hey and speaking of “feeling talked to”… this brings us right to the last word I want to tell you about… or actually it’s not a word, it’s the phrasing sich angesprochen fühlen which is about exactly that… you feel addressed or spoken about. And it’s pretty common in colloquial German.
- Immer wenn Thomas “hot” hört, fühlt er sich angesprochen.
- Whenever Thomas hears “hot” he feels addressed/referred to.
- Die meisten Menschen versuchen, Deutsch auf die konventionelle Art zu lernen, im Hamsterrad aus Kursen, Büchern, Apps.
Aber manche Menschen fühlen tief in sich drin, dass das nicht der richtige Weg sein kann. Fühlen, dass die Sprache schon in ihnen ist; schön, perfekt, natürlich. Und wir müssen sie nur befreien.
Fühlst du dich angesprochen? Dann komm in mein Deutsch-Retreat nach Bali. Zusammen meditieren wir, tanzen, lachen, weinen, machen ganz ganz ganz ganz ganz viel Yoga und lassen unser Deutsch frei.
- Many people try to learn German the conventional way; the rat race of courses, books, Apps.
But some people feel deep inside that that can’t be the right way. They feel, that the language is already inside of them; beautiful, perfect, natural. We only have to free it.
Do you feel “addressed”/like I’m talking to you? Then come to my German retreat on Bali. Together, we’ll meditate, dance, laugh, cry, breathe, do lots and lots and lots of Yoga and let free our German.
Of course you’re now all like “Where can I sign up?” but I gotta seriously up my Yoga before I do that. Seriously, the only time I can touch my toes is when I watch Titanic with them…. the left one always cries. So there won’t be a hippie retreat anytime soon.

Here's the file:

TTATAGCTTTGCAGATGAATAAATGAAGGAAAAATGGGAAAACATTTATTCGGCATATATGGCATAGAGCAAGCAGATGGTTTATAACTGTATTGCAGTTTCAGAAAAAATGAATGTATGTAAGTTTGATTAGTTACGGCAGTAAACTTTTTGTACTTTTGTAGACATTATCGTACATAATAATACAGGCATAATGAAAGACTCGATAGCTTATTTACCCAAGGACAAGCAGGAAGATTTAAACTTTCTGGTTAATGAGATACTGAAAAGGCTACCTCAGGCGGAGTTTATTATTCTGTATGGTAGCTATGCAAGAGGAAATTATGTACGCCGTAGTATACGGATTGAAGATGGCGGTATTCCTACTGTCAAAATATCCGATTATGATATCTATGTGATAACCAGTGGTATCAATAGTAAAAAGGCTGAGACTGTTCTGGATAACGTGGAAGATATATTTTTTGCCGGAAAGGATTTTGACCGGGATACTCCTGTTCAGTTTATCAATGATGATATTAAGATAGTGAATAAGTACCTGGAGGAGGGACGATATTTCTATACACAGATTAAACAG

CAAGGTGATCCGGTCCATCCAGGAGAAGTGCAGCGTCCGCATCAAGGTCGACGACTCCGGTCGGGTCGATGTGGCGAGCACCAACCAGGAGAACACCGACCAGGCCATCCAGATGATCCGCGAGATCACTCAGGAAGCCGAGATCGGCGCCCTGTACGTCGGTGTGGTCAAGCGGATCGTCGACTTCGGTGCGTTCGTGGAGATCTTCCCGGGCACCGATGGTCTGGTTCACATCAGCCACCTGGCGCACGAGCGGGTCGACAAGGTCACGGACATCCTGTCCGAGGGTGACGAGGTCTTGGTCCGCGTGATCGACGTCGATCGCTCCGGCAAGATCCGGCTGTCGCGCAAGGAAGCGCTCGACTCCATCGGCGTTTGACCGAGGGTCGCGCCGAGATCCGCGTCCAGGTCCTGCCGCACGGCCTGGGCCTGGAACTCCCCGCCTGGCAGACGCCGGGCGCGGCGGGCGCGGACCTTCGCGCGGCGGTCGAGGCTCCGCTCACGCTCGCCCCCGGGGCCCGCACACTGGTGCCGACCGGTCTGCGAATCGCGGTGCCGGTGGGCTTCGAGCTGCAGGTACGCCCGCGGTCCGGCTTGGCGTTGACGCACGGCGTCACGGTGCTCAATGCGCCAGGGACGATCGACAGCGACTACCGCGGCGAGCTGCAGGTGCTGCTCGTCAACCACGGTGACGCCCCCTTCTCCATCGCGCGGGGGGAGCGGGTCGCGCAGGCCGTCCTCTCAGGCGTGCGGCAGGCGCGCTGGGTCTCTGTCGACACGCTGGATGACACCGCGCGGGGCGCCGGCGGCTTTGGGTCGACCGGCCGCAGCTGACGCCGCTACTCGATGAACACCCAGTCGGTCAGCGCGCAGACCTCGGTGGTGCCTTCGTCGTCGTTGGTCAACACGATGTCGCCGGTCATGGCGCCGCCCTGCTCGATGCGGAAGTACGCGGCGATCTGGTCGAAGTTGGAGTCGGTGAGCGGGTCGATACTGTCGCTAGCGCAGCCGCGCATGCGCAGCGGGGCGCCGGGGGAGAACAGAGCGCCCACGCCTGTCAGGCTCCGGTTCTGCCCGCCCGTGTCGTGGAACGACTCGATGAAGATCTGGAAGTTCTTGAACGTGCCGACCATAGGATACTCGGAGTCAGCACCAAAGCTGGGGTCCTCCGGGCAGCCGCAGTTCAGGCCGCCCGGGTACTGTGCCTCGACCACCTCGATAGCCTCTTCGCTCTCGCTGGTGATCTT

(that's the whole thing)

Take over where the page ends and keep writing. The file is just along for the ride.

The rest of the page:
But I do have something in the works that’ll help you learn German. I’m not gonna tell you what it is yet, but if you want a sneak peek … click here
And that’s it for today :).
This was our look at ansprechen, and even though none of the meanings is a must have, you’ll definitely hear it in every day life from now on.
As always, you can recap a little with the quiz I have prepared.
And of course, if you have any questions or suggestions , just leave me a comment.
I hope you liked it and see you next time.
What… oh… the r-version? Well, there is none ;).
Bis nächste Woche.
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- Question 1 of 6
Which of the following is not a possible meaning of ansprechen?
- Question 2 of 6
Your friend really likes the bartender. What can you say to encourage them to make a move.
- Question 3 of 6
What would you say is the meaning of Ansprechpartner?
- Question 4 of 6
What’s does it mean if someone has hohe Ansprüche?
- Question 5 of 6
You’re on vacation in the mountains and think about where to hike.
One trail is said to be “anspruchsvoll”. What does that mean?
- Question 6 of 6
Maria, who is working at a bar, is wondering whether she’s entitled for sick pay. What’s the German term for that?
** vocab **
etwas ansprechen – bring up something (an issue)
jemanden auf etwas ansprechen – ask someone about a topic, bring up a topic to someone
jemanden ansprechen – start talking to someone (usually a stranger), especially in context of flirting
jemanden ansprechen – appeal to someone, be appealing
ansprechend – appealing (nice)
sich angesprochen fühlen – feel addressed, talked to
die Ansprache – the speech
der Anspruch auf – the entitlement (by law)
anspruchsvoll – demanding, challenging